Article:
IT WAS 9am on a Sunday morning, and you could sense the anticipation on the faces of young (and not-so young), eager and enthusiastic pharmacists gathered at The Oak Hall by iSpace, Petaling Jaya.
After all, the venue was hosting Malaysia’s first Pharmacy Tech and Innovation Summit, Pharmacy Revolution 4.0 Summit 2018, which took place last week.
Pharmacy Revolution 4.0 specifically refers to the digitalisation and automation of the industry, and it is one that encompasses the entire chain of the business, from supply to sales.
Organised by the Malaysian Community Pharmacy Guild (MCPG) in conjunction with its 13th Annual General Meeting, the event was a platform for pharmacists and business owners to learn and network with tech players, entrepreneurs and investors to gain insights into the future of technology, artificial intellegence, big data, internet of things, 3D printing and mobile technologies.
More than 300 delegates were in attendance, and they were treated to indepth insights shared by speakers specially invited to the event: Dr Dzaharudin Mansor, National Technology Officer, Microsoft; Farouk Meralli, CEO and Founder, mClinia; Prof Dr Rofina Yasmin Othman, Faculty of Science, Universiti Malaya; and Mitsuaki Shimada, President, Pfercos Co Ltd and Executive Director of Japan Pharmaceutical.
The speakers touched on a variety of subjects that impact the pharmaceutical industry, from Dr Dzaharudin’s Industrial Revolution 4.0: Challenges and Opportunities in the Pharmaceutical World, Meralli’s Mobile Technology Transformation of Pharmacy Professional’s Conduct to Prof Dr Rofina Yasmin’s 3D Printing in Community Pharmacies – Opportunities & Challenges and Shimada’s Progress of Mechanised Dispensing of Drugs in Japan.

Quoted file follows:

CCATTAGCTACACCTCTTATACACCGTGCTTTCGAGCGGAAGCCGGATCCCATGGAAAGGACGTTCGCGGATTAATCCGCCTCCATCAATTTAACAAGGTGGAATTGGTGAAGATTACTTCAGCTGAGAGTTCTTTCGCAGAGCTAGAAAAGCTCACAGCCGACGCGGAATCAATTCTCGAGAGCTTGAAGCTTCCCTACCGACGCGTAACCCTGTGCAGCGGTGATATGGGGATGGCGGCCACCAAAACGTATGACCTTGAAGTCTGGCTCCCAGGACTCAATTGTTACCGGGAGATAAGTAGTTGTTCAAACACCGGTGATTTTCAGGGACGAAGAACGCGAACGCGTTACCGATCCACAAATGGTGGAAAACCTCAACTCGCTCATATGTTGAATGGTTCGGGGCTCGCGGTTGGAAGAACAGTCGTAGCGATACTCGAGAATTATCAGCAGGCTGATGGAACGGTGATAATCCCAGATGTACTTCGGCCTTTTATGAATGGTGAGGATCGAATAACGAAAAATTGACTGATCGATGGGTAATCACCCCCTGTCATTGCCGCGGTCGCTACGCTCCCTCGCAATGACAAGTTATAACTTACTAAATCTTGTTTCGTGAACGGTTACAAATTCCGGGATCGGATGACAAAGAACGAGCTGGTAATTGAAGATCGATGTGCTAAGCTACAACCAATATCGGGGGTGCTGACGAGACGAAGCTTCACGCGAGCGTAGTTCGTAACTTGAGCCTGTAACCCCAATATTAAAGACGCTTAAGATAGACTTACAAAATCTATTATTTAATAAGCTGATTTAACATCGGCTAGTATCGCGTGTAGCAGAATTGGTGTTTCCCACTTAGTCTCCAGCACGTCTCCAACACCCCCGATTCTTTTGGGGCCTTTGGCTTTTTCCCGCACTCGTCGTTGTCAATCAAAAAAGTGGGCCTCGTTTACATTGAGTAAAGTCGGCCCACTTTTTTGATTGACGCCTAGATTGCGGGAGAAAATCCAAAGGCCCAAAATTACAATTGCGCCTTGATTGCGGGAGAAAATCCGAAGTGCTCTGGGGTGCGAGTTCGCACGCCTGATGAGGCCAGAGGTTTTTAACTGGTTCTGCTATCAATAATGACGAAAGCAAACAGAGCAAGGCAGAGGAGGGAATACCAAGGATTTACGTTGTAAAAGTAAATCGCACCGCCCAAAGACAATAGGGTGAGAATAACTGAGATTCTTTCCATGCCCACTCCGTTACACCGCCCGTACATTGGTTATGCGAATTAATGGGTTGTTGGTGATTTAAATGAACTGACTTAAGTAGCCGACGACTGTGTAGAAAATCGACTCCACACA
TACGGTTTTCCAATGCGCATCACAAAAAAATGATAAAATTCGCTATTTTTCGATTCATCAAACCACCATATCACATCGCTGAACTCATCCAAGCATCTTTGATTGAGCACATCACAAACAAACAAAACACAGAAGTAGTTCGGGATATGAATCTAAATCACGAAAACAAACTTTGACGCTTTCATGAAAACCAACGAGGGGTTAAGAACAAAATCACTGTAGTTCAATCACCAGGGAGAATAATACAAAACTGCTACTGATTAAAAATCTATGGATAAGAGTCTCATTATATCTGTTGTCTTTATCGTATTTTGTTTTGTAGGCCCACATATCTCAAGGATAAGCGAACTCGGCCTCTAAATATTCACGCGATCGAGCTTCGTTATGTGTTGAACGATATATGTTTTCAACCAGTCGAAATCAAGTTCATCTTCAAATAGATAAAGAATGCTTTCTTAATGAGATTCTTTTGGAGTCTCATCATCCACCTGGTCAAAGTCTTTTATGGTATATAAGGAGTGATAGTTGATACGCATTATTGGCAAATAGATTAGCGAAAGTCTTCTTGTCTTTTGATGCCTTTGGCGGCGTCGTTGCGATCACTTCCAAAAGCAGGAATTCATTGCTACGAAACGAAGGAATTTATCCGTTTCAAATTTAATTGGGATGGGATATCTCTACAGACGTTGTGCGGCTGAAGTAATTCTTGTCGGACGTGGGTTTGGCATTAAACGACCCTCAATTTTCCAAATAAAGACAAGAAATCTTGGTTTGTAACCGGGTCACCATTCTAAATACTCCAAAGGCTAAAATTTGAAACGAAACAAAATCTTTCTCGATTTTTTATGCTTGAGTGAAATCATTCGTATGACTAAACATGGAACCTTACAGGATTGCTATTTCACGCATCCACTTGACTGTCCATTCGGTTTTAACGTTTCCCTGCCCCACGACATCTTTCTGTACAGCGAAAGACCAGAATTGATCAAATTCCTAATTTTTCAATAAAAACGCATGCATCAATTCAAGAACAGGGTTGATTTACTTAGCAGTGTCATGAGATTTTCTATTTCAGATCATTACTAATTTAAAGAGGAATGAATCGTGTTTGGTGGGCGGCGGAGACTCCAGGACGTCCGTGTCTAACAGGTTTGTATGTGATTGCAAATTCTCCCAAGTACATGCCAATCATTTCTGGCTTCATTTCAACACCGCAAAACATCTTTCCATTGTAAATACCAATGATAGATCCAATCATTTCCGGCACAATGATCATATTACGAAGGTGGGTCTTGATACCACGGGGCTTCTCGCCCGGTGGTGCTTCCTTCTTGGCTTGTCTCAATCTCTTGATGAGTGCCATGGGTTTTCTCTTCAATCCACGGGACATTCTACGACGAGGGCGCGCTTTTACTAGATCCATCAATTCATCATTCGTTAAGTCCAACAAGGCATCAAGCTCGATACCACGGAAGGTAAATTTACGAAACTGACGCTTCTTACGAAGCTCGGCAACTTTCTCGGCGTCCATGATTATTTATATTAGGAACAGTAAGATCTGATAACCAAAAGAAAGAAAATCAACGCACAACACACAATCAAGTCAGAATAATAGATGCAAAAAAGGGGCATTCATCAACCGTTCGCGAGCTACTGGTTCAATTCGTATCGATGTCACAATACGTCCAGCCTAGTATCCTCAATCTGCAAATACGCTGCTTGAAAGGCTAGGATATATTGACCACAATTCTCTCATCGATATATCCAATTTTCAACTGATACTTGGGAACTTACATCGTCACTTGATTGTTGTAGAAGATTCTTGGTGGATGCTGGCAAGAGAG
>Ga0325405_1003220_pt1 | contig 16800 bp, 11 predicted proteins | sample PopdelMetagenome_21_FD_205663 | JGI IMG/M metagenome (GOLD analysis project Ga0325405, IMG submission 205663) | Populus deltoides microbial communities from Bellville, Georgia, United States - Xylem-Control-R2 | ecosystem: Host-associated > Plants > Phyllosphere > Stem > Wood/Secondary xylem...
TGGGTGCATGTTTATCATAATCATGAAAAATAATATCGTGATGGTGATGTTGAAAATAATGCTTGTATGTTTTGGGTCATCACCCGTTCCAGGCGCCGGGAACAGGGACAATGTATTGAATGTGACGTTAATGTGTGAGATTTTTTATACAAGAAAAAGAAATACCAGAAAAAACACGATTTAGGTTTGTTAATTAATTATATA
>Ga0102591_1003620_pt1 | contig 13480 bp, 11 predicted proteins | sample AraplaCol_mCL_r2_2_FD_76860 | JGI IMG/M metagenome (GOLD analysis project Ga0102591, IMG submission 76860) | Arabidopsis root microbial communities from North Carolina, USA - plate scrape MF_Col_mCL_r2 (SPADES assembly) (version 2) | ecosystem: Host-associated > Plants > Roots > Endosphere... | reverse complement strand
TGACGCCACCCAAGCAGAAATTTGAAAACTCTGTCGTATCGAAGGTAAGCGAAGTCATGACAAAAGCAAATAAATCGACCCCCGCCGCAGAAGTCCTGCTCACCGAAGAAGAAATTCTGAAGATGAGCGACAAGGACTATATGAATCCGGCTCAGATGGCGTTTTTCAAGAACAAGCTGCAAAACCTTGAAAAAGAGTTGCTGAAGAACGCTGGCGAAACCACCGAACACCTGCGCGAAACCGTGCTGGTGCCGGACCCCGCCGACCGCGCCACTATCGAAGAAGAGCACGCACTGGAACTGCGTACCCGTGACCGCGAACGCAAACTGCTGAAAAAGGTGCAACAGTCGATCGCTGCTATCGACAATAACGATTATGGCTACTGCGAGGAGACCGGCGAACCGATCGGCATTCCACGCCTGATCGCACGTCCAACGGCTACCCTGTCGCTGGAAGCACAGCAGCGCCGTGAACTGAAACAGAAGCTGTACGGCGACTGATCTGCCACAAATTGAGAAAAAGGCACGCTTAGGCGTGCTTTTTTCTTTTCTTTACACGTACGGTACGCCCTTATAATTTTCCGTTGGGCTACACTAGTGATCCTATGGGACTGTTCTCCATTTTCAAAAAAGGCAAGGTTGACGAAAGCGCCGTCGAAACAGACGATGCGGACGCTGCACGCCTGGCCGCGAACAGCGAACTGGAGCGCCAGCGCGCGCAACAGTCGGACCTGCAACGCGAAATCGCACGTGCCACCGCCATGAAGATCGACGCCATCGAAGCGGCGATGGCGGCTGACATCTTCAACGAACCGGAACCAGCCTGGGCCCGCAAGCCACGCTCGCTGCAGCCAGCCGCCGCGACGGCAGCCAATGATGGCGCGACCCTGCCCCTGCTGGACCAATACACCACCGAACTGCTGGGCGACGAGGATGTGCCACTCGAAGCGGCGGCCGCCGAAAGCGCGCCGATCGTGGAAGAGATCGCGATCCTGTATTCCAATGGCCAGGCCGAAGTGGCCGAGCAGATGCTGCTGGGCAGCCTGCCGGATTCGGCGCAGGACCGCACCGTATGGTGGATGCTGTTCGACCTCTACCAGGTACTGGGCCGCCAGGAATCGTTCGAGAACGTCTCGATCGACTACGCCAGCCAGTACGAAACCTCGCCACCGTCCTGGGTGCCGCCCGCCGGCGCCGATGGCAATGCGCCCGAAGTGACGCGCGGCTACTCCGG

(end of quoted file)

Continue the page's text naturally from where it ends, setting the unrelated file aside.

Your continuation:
Secretary General of the Ministry of Health Malaysia, Datuk Seri Dr Chen Chaw Min officiated the event.
As Organising Chairman of the event, and President of MCPG, Lovy Beh, noted: “Information technology has completely changed our lifestyles and the way we work. We cannot afford to be disconnected from the digital world. In today’s digitalised era, known globally as the 4th industrial revolution, technology can boost businesses by enhancing productivity.”
Beh aptly questioned how we can use such technology to enhance our daily lives as well as businesses, to make use of such advancements for our betterment.
She noted that many small and medium-sized businesses need to explore the opportunities and challenges thrown up by this 4th revolution.
“That’s why we are organising this event, because we see a need and demand for our members. Pharmacies and businesses need to embrace this revolution to remain competitive in the market.”
Beh noted that although the initial cost of automating and digitalising a business could be a challenge for small businesses, there are ways to overcome this.
Her observations were echoed and reinforced by the Health Minstry’s Secretary General.
According to Dr Chen, the Government and the private sector have already started embracing the challenges of the 4th industrial revolution, citing examples that included the ministry’s pharmacy information system. “We have to embrace it. We have to change and cannot remain static,” he emphasised.